Like any house, Black Point requires regular maintenance, but it also must adhere to state and local code requirements for public buildings. Structural problems with the columns, column foundations and deck support systems of the veranda meant it had to be rebuilt from its footers to the ceiling. Desimone said the challenge of the restoration was to bring the veranda up to building code without adversely changing its aesthetics.
Desimone said members of the Lake Geneva Land Conservancy and Black Point Historic Preserve, which had the responsibility of reviewing the project, were helpful and supportive of the work.
Glen Fern Construction of Lake Geneva was awarded the project.
In a major job that began in October with a budget of $360,000, the veranda was carefully taken apart, with columns, newel posts and railings carefully tagged so that reusable pieces could be put back together again.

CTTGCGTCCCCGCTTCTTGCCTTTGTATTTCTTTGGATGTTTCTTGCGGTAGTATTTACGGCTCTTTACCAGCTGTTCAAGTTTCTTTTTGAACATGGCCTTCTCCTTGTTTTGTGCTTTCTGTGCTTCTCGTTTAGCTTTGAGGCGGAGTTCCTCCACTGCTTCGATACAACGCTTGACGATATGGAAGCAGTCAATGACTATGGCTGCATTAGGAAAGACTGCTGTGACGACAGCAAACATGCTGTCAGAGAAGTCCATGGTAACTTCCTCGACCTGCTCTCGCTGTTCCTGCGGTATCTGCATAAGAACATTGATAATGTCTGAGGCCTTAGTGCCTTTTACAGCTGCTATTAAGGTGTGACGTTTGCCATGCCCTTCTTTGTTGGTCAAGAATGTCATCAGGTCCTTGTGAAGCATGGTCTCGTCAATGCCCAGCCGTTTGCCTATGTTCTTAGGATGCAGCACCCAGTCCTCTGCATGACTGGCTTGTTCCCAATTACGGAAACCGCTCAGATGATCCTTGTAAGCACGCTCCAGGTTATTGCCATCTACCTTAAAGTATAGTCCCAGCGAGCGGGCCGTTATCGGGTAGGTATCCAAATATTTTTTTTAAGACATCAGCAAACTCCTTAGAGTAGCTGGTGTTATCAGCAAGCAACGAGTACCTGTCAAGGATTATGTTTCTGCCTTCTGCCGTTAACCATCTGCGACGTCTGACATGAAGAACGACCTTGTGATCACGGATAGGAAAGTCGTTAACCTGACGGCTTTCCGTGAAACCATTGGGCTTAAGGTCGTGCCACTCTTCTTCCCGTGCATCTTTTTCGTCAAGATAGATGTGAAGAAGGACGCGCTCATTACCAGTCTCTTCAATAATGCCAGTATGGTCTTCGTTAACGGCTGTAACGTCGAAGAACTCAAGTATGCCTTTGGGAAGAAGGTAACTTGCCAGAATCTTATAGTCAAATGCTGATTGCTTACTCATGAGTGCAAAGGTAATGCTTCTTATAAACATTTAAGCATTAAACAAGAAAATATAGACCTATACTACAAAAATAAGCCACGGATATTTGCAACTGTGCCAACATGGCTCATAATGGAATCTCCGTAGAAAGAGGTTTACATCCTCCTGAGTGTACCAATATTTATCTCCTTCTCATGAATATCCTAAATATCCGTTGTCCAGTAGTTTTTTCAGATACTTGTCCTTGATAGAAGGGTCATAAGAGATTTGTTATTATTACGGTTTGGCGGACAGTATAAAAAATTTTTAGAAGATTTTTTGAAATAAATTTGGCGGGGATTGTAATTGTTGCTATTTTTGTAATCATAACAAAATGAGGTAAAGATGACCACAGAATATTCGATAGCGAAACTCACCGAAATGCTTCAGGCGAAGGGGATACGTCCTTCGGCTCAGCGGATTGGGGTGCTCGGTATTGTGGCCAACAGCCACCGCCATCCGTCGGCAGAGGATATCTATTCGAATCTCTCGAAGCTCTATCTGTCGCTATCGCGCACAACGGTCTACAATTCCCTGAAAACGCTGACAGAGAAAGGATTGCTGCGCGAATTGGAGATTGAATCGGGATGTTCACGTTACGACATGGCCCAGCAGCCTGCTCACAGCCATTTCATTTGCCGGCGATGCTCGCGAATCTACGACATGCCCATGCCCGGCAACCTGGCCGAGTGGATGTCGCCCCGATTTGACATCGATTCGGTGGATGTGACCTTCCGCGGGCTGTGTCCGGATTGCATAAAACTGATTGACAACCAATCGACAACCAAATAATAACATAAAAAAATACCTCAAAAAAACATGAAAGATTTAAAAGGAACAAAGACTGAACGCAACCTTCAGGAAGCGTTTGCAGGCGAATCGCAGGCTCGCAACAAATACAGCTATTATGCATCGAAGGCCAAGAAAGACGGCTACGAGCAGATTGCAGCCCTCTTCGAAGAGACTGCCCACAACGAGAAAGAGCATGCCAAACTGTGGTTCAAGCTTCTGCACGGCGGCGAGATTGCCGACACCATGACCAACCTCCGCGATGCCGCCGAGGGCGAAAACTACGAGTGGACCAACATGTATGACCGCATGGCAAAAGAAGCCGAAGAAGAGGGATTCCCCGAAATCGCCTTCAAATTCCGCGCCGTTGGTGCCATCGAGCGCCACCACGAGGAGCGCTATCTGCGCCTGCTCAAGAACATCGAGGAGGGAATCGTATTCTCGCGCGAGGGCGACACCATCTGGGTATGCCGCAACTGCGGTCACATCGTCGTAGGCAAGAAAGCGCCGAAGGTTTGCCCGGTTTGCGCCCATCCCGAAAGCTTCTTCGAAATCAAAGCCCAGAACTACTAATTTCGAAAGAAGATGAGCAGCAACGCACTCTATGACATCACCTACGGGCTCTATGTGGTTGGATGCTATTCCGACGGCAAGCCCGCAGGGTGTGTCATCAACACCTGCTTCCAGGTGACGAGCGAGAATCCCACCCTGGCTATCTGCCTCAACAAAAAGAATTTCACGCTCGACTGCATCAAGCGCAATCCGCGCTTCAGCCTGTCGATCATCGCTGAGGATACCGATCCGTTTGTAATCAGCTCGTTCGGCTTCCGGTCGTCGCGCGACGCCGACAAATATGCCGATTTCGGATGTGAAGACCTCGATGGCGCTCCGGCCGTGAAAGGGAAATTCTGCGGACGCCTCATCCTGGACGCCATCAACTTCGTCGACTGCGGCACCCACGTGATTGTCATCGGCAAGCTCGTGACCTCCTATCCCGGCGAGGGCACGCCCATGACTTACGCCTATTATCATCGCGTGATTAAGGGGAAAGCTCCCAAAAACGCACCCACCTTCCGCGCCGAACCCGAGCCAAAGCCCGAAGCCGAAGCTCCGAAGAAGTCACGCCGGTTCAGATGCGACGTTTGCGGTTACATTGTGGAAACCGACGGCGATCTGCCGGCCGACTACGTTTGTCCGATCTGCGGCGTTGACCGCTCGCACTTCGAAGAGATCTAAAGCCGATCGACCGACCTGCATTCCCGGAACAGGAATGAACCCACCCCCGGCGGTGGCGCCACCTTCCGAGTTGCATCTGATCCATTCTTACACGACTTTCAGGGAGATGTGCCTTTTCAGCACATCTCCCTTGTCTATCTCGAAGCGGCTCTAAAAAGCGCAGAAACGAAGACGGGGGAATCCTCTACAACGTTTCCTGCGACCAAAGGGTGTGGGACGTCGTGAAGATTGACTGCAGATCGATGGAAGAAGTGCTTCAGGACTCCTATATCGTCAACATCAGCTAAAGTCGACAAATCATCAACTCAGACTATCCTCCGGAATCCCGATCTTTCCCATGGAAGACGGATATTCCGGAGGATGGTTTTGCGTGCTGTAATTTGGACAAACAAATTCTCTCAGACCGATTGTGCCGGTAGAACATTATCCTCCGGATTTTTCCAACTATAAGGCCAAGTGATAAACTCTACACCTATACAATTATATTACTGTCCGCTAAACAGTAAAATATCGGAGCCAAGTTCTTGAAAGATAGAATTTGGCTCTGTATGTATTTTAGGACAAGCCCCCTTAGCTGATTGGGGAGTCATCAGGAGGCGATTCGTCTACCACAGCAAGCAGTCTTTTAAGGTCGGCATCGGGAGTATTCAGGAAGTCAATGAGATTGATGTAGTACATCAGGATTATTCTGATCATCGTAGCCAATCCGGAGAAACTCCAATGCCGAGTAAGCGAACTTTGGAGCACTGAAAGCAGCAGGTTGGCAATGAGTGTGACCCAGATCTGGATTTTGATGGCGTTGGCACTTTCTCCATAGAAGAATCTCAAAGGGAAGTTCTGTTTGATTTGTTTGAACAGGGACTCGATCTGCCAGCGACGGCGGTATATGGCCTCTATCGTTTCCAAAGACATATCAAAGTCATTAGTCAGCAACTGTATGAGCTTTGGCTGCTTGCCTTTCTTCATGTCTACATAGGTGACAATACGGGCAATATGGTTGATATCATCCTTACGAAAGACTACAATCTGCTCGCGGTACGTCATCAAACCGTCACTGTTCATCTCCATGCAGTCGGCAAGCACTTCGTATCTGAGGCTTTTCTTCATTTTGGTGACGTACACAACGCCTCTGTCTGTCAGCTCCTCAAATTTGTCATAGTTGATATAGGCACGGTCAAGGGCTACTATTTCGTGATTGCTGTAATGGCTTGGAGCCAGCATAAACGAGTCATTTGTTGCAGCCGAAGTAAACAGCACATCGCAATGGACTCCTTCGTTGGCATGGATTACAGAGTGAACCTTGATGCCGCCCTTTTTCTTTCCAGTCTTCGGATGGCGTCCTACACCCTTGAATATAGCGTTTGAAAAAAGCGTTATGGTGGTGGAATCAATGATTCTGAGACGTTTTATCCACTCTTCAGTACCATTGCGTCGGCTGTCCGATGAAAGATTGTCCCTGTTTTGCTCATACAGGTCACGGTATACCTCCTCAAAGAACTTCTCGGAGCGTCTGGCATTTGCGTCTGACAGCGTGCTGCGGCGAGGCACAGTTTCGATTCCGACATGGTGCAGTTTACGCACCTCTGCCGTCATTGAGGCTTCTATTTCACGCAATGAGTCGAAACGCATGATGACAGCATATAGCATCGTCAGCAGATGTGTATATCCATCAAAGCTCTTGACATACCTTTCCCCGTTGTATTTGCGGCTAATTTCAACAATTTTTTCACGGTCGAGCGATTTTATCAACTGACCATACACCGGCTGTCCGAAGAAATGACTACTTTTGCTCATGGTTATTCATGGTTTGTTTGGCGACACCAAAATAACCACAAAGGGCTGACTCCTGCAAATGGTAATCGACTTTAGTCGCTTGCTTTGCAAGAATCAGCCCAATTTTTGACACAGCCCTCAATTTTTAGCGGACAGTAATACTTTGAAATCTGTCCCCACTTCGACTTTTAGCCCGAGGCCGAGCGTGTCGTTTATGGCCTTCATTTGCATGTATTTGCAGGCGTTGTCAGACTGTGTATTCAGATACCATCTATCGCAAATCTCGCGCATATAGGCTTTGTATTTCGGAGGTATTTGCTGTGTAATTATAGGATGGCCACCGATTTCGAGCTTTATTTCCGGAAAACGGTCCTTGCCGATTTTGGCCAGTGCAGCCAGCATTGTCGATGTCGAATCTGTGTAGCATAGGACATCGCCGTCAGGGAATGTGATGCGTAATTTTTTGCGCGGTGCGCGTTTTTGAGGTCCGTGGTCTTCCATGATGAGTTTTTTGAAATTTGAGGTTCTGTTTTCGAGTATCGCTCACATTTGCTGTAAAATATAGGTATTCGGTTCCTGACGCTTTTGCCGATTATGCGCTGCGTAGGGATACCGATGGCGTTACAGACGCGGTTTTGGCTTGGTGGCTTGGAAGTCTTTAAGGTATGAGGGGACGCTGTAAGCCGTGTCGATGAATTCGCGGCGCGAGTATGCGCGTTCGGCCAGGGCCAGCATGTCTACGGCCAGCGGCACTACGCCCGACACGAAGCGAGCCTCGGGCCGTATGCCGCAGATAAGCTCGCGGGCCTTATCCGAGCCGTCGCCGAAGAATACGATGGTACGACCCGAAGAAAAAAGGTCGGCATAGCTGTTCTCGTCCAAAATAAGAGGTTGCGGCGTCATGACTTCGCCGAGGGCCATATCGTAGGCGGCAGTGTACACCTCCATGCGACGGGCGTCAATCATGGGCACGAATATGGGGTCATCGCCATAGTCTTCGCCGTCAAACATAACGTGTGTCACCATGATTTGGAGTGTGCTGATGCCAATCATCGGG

Paint was stripped and the strength and integrity of pieces were determined.
From the decking down, new material was used, although the columns supporting the weight load are actually old "new" material, Desimone said.
"The columns are made of reclaimed cream city brick from a brickyard in Milwaukee," he said. "They are new to our property, but actually 100 years old with some patina."
Reusing material whenever possible saved money and kept the look of the structure, Desimone said. While the wood on some pieces had rotted out over the years, he estimated about 80 to 90 percent of material from the deck line of the veranda up to its ceiling was able to be reused in the restoration.
The replacement pieces were replicated in design, making it hard for visitors to tell the difference, he said.
In a news release last fall on the project, an owner of Glen Fern Construction expressed surprise at the construction quality of the original veranda back in 1888.
"Today’s construction crews, working with power tools, is a far cry from what tradespeople used 130 years ago," Desimone said. "And these were master craftsmen working on the Seipps’ house."